OUR FIRST CHRISTMAS

By: Karen B.

Summary: The partnersspend their first Christmas together.

What is Christmas

But a shiver of hope--

That little leap of faith

Your heart takes

When you look into

The face of a child,

Let the day shine with joy,

With Love, and the dream of peace.

Lord & Taylor

Author's Note: An affectionate thank you to all of you, my friends! And a very old wish: For a Merry Christmas--and peace on earth.

Thank you CC::::For always willing to share your heart and skill with others!

'Twas the night before Christmas...

And all law-abiding citizens were asleep in their beds. Nothing stirred, not even the unlawful citizens. It really was quiet. I like to think it was because all of us tirelessly dedicated officers making the city a better place.

As I drove down the streets of Bay City, under the clear crisp black sky that was studded with diamonds, I couldn't help but admire the colorful displays. Plastic reindeer, flickering decorated lights in every shop window, and finely trimmed trees. Earlier, today, there had been a Santa on every corner ringing a bell next to a Salvation Army charity kettle. I smiled, remembering all the kids hyped up on candy canes racing toward them trying to get in that last request. It warmed my heart.

"So."I glanced my partner's way. "Hutch, tell me what you really want for Christmas."

I had high hopes and visions of what I might be getting this year dancing around in my head, and I wondered what my partner had going on in his head. He'd been extra quiet tonight.

"I don't do the gift giving thing," Hutch piped up, and my mouth fell open.

"What do you mean?" I asked, completely shocked. Hutchinson had something dancing in his head. Sure the hell wasn't sugar plums.

" I don't get into the cosmic conspiracy of Christmas, Starsky. Dollars and cents, partner. That's what Christmas comes down to. Dollars and cents. Buy--buy--buy. Sell-sell-sell-"

"Come on Hutch, you don't really believe that do you? It's the spirit of giving."

"Starsky, did you ever hear anyone ask you what did you give for Christmas?" Hutch squinted his eyes in contempt. "No. They want to know what you got for Christmas. Where's the giving spirit in that? Huh, Buddy?"

"I give a lot of things for Christmas," I told Hutch. "Why just the other day I gave Landers a doozy of a gift" I puckered my lips and made a kiss-kiss sound. "She blushed the whole way back to Records."

"Starsky, was that you who put the mistletoe just outside the ladies washroom at the station?"

I put on my best poker face, not saying a word; remembering the kiss I planted on the lush soft lipstick pink lipsof Officer Landers as she came out the door.

She didn't seem to mind.

I smiled wickedly.

Hutch raised one brow. "It was you alright," he said, in unfeigned amazement. "And I suppose you also still put out cookies and milk for Jolly Ol' Saint Nick, huh?

"Sure," I admitted to that one. "But I don't hang around waiting to kiss him," I laughed heartily.

"Starsky." Hutch wasn't amused. "What do you see in the season? People, so miserable 11 months out of the year, shouting 'Merry Christmas' to perfect strangers. When what they really are saying is 'I wish this were over with already'. Bullying your way through the crowds. Frantically fighting over the last toy."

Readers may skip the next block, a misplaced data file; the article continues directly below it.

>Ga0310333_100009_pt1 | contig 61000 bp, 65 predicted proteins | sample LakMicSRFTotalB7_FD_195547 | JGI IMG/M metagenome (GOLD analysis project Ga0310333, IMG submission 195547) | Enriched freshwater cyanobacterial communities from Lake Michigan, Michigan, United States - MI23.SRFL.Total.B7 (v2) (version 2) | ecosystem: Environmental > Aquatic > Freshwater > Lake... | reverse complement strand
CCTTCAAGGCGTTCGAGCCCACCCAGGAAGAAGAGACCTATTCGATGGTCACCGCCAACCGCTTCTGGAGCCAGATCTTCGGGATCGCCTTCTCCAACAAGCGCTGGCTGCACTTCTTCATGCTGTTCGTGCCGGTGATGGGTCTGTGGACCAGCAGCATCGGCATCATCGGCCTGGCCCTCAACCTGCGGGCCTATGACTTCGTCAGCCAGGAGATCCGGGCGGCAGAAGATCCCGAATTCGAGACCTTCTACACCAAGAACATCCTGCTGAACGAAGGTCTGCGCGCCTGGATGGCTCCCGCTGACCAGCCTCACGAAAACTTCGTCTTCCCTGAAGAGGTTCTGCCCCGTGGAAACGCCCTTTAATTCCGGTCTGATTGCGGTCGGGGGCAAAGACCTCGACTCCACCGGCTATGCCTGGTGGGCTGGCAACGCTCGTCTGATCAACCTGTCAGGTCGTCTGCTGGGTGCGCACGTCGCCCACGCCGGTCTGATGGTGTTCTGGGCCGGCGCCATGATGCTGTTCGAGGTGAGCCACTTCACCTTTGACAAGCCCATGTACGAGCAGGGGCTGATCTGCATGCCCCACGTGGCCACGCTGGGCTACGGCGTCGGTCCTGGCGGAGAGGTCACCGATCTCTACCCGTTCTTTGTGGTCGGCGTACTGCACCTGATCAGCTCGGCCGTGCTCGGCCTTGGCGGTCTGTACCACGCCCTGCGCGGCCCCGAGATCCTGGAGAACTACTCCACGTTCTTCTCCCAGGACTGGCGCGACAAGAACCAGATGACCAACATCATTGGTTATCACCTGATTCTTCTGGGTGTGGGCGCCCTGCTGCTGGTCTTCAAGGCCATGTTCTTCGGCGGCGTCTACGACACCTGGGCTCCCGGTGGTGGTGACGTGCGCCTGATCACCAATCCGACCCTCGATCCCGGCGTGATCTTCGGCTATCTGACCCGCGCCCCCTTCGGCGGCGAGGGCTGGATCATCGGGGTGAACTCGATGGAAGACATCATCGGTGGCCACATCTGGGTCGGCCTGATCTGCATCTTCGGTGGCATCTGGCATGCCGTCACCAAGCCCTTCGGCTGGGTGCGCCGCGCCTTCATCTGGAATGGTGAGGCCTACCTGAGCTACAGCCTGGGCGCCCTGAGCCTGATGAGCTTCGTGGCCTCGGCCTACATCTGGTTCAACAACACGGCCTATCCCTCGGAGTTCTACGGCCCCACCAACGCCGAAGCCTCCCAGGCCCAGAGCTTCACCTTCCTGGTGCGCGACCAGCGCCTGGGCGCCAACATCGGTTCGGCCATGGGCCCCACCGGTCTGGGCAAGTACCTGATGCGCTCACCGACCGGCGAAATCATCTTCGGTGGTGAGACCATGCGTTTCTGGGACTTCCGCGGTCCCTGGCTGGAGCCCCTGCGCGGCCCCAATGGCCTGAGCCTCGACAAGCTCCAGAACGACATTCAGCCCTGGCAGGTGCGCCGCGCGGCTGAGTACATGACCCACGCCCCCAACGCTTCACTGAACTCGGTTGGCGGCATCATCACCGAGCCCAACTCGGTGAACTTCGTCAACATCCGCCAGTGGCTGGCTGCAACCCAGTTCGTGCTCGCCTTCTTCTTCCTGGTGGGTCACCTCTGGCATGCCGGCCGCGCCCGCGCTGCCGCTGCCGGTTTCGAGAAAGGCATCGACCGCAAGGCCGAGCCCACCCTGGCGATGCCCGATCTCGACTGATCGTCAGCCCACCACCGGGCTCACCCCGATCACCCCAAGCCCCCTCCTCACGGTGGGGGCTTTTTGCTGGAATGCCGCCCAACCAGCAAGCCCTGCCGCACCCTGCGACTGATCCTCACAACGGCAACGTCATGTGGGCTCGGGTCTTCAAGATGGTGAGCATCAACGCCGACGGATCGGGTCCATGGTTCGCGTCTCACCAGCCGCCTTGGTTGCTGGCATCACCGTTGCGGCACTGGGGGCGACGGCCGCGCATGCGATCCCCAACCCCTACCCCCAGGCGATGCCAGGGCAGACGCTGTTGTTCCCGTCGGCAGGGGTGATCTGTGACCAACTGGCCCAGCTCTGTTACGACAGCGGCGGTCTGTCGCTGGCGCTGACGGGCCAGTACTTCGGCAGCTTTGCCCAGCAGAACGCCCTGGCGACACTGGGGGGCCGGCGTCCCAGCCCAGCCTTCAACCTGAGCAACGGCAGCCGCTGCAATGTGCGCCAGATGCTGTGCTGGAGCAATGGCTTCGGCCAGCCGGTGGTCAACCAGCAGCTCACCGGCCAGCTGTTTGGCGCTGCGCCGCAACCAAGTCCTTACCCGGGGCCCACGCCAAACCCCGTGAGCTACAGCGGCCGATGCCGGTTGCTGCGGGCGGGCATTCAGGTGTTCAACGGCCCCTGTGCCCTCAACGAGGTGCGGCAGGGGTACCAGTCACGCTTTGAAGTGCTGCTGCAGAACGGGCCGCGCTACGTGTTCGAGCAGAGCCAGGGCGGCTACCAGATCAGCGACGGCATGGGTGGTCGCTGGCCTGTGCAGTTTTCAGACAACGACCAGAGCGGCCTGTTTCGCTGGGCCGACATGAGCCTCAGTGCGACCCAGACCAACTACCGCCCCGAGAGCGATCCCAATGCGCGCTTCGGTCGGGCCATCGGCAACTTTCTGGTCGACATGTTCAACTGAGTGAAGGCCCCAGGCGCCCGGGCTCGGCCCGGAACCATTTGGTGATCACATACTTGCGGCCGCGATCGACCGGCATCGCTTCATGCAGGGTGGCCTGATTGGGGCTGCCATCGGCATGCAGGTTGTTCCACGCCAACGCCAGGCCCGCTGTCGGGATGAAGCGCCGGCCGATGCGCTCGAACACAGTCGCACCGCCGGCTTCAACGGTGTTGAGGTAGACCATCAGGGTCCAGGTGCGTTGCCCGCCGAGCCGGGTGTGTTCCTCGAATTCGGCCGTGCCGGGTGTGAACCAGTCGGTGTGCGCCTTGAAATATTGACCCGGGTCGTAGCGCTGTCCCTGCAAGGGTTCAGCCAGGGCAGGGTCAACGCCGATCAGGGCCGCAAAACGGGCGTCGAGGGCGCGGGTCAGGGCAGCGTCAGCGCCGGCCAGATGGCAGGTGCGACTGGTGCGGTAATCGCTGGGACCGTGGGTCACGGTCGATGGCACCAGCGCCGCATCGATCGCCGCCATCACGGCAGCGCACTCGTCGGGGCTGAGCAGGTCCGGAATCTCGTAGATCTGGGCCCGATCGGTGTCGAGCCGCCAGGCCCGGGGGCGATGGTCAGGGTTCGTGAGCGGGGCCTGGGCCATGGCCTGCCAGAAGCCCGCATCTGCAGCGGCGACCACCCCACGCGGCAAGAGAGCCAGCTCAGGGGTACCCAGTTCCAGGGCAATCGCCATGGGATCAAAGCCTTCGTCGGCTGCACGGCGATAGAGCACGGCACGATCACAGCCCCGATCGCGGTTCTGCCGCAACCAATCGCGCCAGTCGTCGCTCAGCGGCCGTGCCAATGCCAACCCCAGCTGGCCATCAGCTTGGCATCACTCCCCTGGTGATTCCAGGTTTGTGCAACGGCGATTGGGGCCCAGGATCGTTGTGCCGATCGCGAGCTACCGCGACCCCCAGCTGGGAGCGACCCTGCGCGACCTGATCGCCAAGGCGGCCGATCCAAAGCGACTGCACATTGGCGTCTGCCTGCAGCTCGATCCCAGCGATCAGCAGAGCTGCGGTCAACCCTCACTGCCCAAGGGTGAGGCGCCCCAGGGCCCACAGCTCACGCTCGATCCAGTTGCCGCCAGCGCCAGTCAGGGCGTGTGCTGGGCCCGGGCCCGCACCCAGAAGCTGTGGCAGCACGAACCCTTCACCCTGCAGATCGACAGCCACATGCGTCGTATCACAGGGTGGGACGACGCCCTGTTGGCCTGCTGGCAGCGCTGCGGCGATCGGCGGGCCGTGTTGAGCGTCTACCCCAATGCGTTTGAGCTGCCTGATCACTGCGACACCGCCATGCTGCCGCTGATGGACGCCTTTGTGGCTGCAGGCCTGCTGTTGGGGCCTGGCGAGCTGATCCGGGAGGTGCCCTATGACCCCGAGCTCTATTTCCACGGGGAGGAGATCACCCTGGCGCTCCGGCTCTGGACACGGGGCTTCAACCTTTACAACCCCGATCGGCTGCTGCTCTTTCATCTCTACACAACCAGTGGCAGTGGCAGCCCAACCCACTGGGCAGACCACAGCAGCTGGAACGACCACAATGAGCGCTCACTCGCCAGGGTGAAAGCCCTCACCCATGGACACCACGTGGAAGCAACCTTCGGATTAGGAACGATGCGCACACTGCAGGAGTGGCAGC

"What are you talking about, 'bullying', Hutchinson?" I glanced his way. "Just yesterday I walked into a store, picked out a gift, paid for it, and walked out five minutes later. No 'bullying' about it."

"Lucky you, Starsky." My partner sounded so irritated. I had to chuckle."What's so funny?" Hutch asked.

I just shrugged.

"I suppose you enjoy the shoving and pushing, and all those Christmas songs playing the same note over and over again?"

"Sure. Wouldn't be Christmas without them."

"All that forced cheer makes me sick," Hutch said, rolling his eyes and turning to look out his window.

Hutch is a real complex guy. I was having a hard time understanding his anti-Christmas grudge against the holiday.

"Keep talking like that, blondie, and Santa will pass you right on by." I stuck my tongue out at my partner, but drew it back in when he looked my way. "I don't think you've been a very good boy this year, Ken."

I gave a wolfish grin. There was no better way to aggravate my partner than to use his first name.

"Starsky, define good." Hutch continued to morph into Scrooge. "Look, D-a-v-e." He struck back. "Don't take this too hard. But I gotta tell you pal, there is no Santa Clause."

"Is that your gentle way of telling me you didn't get me anything?" I snickered, but my partner only growled, unwilling to answer. "Aw, come on, Hutch. What do you really want for Christmas? Everybody wants something."

"Starsky, I don't want anything."

"It's a holly jolly time," I said, standing my ground. "There has to be something you want."

"Starsk, I want you to stop it now, or I'm not going to survive all your good cheer."

Hutchinson was making it very clear the holiday didn't rank up there with Mom's fresh baked apple pie. In fact he led me to believe anyone who enjoyed the season at all must have been born with rocks in their heads.

I was growing tired of the lack of luster in my partner's attitude, so I decided to change the subject--for now.